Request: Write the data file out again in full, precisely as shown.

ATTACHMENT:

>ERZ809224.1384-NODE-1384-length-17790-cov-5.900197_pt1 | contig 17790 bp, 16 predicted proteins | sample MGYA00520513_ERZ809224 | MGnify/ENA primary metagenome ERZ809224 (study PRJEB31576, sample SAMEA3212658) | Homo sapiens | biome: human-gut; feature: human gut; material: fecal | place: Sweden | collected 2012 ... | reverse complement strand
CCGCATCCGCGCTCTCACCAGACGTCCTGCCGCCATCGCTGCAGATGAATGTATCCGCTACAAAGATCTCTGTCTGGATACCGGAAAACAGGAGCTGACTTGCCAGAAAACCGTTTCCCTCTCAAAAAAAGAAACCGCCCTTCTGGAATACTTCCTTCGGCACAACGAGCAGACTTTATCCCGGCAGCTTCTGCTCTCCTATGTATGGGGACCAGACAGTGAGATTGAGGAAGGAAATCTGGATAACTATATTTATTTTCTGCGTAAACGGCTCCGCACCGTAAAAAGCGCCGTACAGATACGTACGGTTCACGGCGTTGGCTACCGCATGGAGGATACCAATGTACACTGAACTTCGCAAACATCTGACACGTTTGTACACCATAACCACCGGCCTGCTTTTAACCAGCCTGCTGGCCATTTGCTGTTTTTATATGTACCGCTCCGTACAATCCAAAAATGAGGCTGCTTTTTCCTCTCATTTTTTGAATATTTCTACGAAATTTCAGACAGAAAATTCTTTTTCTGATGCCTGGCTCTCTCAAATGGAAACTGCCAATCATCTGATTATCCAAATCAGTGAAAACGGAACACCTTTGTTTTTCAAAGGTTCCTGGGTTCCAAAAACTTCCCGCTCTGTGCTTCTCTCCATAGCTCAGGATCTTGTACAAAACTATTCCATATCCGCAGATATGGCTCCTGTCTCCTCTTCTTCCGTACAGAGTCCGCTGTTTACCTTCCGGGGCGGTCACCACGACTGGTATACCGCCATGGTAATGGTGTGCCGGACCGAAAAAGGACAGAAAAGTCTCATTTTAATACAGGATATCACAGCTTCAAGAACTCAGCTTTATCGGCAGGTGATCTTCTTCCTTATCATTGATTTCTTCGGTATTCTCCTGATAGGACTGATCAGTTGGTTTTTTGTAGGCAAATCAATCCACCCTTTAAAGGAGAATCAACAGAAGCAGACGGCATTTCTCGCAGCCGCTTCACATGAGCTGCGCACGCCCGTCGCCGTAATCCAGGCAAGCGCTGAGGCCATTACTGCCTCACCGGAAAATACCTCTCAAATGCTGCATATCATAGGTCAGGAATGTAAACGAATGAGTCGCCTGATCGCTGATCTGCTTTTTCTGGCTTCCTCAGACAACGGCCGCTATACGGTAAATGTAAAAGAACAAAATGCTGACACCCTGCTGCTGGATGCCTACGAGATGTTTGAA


>ERZ809224.1384-NODE-1384-length-17790-cov-5.900197_pt1 | contig 17790 bp, 16 predicted proteins | sample MGYA00520513_ERZ809224 | MGnify/ENA primary metagenome ERZ809224 (study PRJEB31576, sample SAMEA3212658) | Homo sapiens | biome: human-gut; feature: human gut; material: fecal | place: Sweden | collected 2012 ... | reverse complement strand
CCGCATCCGCGCTCTCACCAGACGTCCTGCCGCCATCGCTGCAGATGAATGTATCCGCTACAAAGATCTCTGTCTGGATACCGGAAAACAGGAGCTGACTTGCCAGAAAACCGTTTCCCTCTCAAAAAAAGAAACCGCCCTTCTGGAATACTTCCTTCGGCACAACGAGCAGACTTTATCCCGGCAGCTTCTGCTCTCCTATGTATGGGGACCAGACAGTGAGATTGAGGAAGGAAATCTGGATAACTATATTTATTTTCTGCGTAAACGGCTCCGCACCGTAAAAAGCGCCGTACAGATACGTACGGTTCACGGCGTTGGCTACCGCATGGAGGATACCAATGTACACTGAACTTCGCAAACATCTGACACGTTTGTACACCATAACCACCGGCCTGCTTTTAACCAGCCTGCTGGCCATTTGCTGTTTTTATATGTACCGCTCCGTACAATCCAAAAATGAGGCTGCTTTTTCCTCTCATTTTTTGAATATTTCTACGAAATTTCAGACAGAAAATTCTTTTTCTGATGCCTGGCTCTCTCAAATGGAAACTGCCAATCATCTGATTATCCAAATCAGTGAAAACGGAACACCTTTGTTTTTCAAAGGTTCCTGGGTTCCAAAAACTTCCCGCTCTGTGCTTCTCTCCATAGCTCAGGATCTTGTACAAAACTATTCCATATCCGCAGATATGGCTCCTGTCTCCTCTTCTTCCGTACAGAGTCCGCTGTTTACCTTCCGGGGCGGTCACCACGACTGGTATACCGCCATGGTAATGGTGTGCCGGACCGAAAAAGGACAGAAAAGTCTCATTTTAATACAGGATATCACAGCTTCAAGAACTCAGCTTTATCGGCAGGTGATCTTCTTCCTTATCATTGATTTCTTCGGTATTCTCCTGATAGGACTGATCAGTTGGTTTTTTGTAGGCAAATCAATCCACCCTTTAAAGGAGAATCAACAGAAGCAGACGGCATTTCTCGCAGCCGCTTCACATGAGCTGCGCACGCCCGTCGCCGTAATCCAGGCAAGCGCTGAGGCCATTACTGCCTCACCGGAAAATACCTCTCAAATGCTGCATATCATAGGTCAGGAATGTAAACGAATGAGTCGCCTGATCGCTGATCTGCTTTTTCTGGCTTCCTCAGACAACGGCCGCTATACGGTAAATGTAAAAGAACAAAATGCTGACACCCTGCTGCTGGATGCCTACGAGATGTTTGAA